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Justice News

Department of Justice
U.S. Attorney’s Office
District of Maryland

FOR IMMEDIATE RELEASE
Wednesday, September 17, 2014

Prior Sex Offender Sentenced To 10 Years In Prison For Possessing Child Pornography



Baltimore, Maryland – U.S. District Judge Richard D. Bennett sentenced Austin Portner, age 55, of Hagerstown, Maryland, today to 10 years in prison followed by 20 years of supervised release for possessing child pornography and of having a prior sex offense conviction. Judge Bennett ordered that upon his release from prison, Portner must register as a sex offender in the place where he resides, where he is an employee, and where he is a student, under the Sex Offender Registration and Notification Act (SORNA).

The sentence was announced by United States Attorney for the District of Maryland Rod J. Rosenstein; Special Agent in Charge William Winter of U.S. Immigration and Customs Enforcement’s (ICE) Homeland Security Investigations (HSI); and Colonel Marcus L. Brown, Superintendent of the Maryland State Police.

According to his plea agreement, on November 14, 2002, Portner was convicted of second and third degree sex offenses in Washington County, Maryland for having sexual contact with a 10 year-old victim. He was released from prison in 2009. Portner was employed in Pennsylvania.

In August of 2012, Maryland State Police discovered multiple handwritten letters between Portner and an individual who was incarcerated at the Maryland Correctional Institute in Hagerstown for sexual offenses involving children. Portner referred to the inmate in his letters as “Big Brother.” The mailings contained sketches of young children portrayed in lascivious manner with attending captions describing sexual contact with men, and references to the predation of children. Portner also explained that he had found a computer and that he was visiting websites for child pornography. One of the letters contained a photo of two young girls whom Portner stated were located in Pennsylvania.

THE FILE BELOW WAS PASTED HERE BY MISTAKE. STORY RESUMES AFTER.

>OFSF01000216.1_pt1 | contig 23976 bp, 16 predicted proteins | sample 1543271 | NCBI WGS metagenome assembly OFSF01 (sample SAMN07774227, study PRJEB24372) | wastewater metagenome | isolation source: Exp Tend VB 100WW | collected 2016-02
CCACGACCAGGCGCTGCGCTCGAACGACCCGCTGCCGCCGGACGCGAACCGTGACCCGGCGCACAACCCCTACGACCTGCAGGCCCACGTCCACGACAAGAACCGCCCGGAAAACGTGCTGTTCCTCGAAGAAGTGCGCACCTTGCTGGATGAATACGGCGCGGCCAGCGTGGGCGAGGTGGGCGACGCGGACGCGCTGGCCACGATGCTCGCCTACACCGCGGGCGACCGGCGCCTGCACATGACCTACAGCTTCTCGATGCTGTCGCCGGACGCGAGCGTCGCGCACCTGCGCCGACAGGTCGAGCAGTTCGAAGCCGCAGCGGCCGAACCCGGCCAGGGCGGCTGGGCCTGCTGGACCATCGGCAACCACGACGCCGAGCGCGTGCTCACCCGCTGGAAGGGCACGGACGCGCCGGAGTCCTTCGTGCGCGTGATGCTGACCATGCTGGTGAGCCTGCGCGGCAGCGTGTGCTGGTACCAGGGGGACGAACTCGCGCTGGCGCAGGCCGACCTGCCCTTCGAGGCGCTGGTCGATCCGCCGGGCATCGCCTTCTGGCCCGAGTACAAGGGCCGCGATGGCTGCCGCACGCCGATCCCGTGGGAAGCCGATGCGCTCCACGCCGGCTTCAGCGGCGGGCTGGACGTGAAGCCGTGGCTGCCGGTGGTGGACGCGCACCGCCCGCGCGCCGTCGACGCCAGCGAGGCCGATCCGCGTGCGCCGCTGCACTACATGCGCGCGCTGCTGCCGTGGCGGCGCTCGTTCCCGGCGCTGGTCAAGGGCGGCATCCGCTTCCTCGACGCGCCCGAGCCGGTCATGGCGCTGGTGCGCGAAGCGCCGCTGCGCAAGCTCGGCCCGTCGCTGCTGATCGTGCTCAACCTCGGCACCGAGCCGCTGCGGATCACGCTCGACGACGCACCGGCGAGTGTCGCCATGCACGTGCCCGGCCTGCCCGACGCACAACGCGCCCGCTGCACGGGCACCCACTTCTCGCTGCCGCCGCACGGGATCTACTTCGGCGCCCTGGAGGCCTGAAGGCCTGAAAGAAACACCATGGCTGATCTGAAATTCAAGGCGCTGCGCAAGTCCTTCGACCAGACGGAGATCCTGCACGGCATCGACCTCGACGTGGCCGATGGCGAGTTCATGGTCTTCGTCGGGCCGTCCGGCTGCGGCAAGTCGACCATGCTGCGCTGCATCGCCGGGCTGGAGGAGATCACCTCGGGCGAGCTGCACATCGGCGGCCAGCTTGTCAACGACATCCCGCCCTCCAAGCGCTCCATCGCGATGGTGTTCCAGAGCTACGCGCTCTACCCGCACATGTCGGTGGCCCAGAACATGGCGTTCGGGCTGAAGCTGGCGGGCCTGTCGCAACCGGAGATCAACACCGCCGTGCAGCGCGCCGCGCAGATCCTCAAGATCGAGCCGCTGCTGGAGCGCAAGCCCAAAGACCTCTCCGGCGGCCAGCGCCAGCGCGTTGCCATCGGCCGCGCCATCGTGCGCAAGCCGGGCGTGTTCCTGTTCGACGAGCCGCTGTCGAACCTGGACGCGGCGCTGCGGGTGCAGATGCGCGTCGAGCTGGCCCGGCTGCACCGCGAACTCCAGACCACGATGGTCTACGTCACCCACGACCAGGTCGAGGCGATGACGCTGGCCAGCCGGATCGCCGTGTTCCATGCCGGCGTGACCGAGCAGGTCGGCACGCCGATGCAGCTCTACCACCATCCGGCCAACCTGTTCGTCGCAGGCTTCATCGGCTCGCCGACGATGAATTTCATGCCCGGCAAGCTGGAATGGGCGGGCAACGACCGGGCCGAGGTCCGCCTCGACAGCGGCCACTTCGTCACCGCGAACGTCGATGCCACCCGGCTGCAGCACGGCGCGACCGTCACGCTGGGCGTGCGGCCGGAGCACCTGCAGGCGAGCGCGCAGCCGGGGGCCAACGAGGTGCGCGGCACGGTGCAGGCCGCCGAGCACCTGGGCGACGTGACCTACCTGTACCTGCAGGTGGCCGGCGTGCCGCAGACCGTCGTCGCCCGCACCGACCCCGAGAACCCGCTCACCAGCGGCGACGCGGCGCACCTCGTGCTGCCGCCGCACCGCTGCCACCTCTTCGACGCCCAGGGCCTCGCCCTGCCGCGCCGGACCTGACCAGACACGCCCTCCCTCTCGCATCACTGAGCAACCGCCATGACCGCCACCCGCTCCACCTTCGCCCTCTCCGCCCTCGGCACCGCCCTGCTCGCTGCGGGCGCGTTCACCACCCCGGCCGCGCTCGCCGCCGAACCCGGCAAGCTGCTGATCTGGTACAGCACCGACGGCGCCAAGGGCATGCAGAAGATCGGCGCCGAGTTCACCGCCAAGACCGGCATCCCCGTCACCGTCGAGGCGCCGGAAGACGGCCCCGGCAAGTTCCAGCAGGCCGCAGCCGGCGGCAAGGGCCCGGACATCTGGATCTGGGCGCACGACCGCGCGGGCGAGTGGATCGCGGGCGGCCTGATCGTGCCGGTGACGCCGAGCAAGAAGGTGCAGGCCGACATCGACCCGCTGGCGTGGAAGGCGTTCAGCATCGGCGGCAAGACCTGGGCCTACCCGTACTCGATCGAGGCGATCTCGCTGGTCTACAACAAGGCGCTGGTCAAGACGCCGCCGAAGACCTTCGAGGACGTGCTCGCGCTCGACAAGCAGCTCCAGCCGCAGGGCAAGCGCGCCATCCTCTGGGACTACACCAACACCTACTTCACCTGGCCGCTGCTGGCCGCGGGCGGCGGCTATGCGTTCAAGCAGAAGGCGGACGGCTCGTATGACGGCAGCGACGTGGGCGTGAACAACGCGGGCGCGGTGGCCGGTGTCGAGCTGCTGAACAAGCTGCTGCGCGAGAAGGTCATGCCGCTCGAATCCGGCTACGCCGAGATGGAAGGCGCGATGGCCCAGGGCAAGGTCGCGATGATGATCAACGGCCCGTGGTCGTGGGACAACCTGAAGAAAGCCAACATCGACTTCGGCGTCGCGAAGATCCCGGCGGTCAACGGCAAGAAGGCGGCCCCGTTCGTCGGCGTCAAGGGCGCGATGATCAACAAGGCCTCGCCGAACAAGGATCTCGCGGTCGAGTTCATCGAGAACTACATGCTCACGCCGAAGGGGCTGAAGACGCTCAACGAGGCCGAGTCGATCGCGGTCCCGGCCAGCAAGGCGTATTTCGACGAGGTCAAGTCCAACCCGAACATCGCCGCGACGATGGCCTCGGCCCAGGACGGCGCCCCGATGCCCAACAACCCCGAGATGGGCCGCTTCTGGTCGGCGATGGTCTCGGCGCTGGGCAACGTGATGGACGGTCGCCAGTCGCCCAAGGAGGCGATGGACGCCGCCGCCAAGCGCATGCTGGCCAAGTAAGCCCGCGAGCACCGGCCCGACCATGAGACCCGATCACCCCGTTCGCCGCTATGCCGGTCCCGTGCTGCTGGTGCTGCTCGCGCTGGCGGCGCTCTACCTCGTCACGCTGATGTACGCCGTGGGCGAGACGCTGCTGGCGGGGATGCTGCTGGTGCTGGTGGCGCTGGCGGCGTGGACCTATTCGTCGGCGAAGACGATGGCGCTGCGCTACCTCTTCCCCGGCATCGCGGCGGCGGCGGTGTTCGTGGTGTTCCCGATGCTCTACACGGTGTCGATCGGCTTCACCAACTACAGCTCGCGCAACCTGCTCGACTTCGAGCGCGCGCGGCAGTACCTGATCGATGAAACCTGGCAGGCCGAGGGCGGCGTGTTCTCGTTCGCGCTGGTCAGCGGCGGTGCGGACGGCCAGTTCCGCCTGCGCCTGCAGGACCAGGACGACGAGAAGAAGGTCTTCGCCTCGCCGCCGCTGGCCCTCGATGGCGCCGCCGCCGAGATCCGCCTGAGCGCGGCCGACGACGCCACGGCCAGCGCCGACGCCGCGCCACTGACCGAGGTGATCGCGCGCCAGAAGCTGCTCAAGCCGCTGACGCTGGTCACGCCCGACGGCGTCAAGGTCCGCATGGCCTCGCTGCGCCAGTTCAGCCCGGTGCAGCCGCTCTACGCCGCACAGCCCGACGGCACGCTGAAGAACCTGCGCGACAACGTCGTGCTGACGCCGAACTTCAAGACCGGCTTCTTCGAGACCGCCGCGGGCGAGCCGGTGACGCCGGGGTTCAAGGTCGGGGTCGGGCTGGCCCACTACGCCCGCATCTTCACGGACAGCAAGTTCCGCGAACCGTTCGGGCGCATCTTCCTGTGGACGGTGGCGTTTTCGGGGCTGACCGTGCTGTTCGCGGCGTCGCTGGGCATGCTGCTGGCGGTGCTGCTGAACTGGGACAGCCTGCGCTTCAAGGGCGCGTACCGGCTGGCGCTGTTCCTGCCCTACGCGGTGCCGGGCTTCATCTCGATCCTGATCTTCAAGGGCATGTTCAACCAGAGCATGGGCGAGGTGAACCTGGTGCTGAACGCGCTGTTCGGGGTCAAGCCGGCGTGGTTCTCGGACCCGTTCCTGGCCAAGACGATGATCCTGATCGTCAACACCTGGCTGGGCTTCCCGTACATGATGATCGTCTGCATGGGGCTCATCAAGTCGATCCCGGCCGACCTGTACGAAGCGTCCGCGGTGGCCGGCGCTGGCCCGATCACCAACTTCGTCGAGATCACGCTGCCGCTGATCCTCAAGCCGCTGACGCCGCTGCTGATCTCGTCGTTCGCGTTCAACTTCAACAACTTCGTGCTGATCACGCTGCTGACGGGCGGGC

When asked about the letters, Portner stated that he met “Big Brother” while he was in prison and that they shared a mutual interest in sex with children. Portner looked forward to the inmate’s release from prison so that he could learn how to attract young children. Portner stated that after his release from prison, he had viewed child pornography roughly one to three times a week from his residence on a netbook computer that linked to the WiFi network of a nearby coffee shop. Portner initially stated that he had destroyed the computer and that he no longer owned or had access to a computer, but later acknowledged owning a computer.

On February 11, 2013, law enforcement recovered a laptop computer from Portner’s residence, as well as additional letters between Portner and his “Big Brother.” The computer contained more than 200 images of visual depictions of minors engaging in sexually explicit conduct. Some of the images included photos of young children and infants who are bound or restrained and subjected to physical and sexual abuse.

This case was brought as part of Project Safe Childhood, a nationwide initiative launched in May 2006 by the Department of Justice to combat the growing epidemic of child sexual exploitation and abuse. Led by the United States Attorneys' Offices and the Criminal Division's Child Exploitation and Obscenity Section, Project Safe Childhood marshals federal, state, and local resources to locate, apprehend, and prosecute individuals who sexually exploit children, and to identify and rescue victims. For more information about Project Safe Childhood, please visit www.justice.gov/psc. For more information about internet safety education, please visit www.justice.gov/psc and click on the "resources" tab on the left of the page.

United States Attorney Rod J. Rosenstein commended the HSI Baltimore and Maryland State Police for their work in the investigation. Mr. Rosenstein thanked Assistant U.S. Attorney Mark W. Crooks, who prosecuted the case.

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Updated January 26, 2015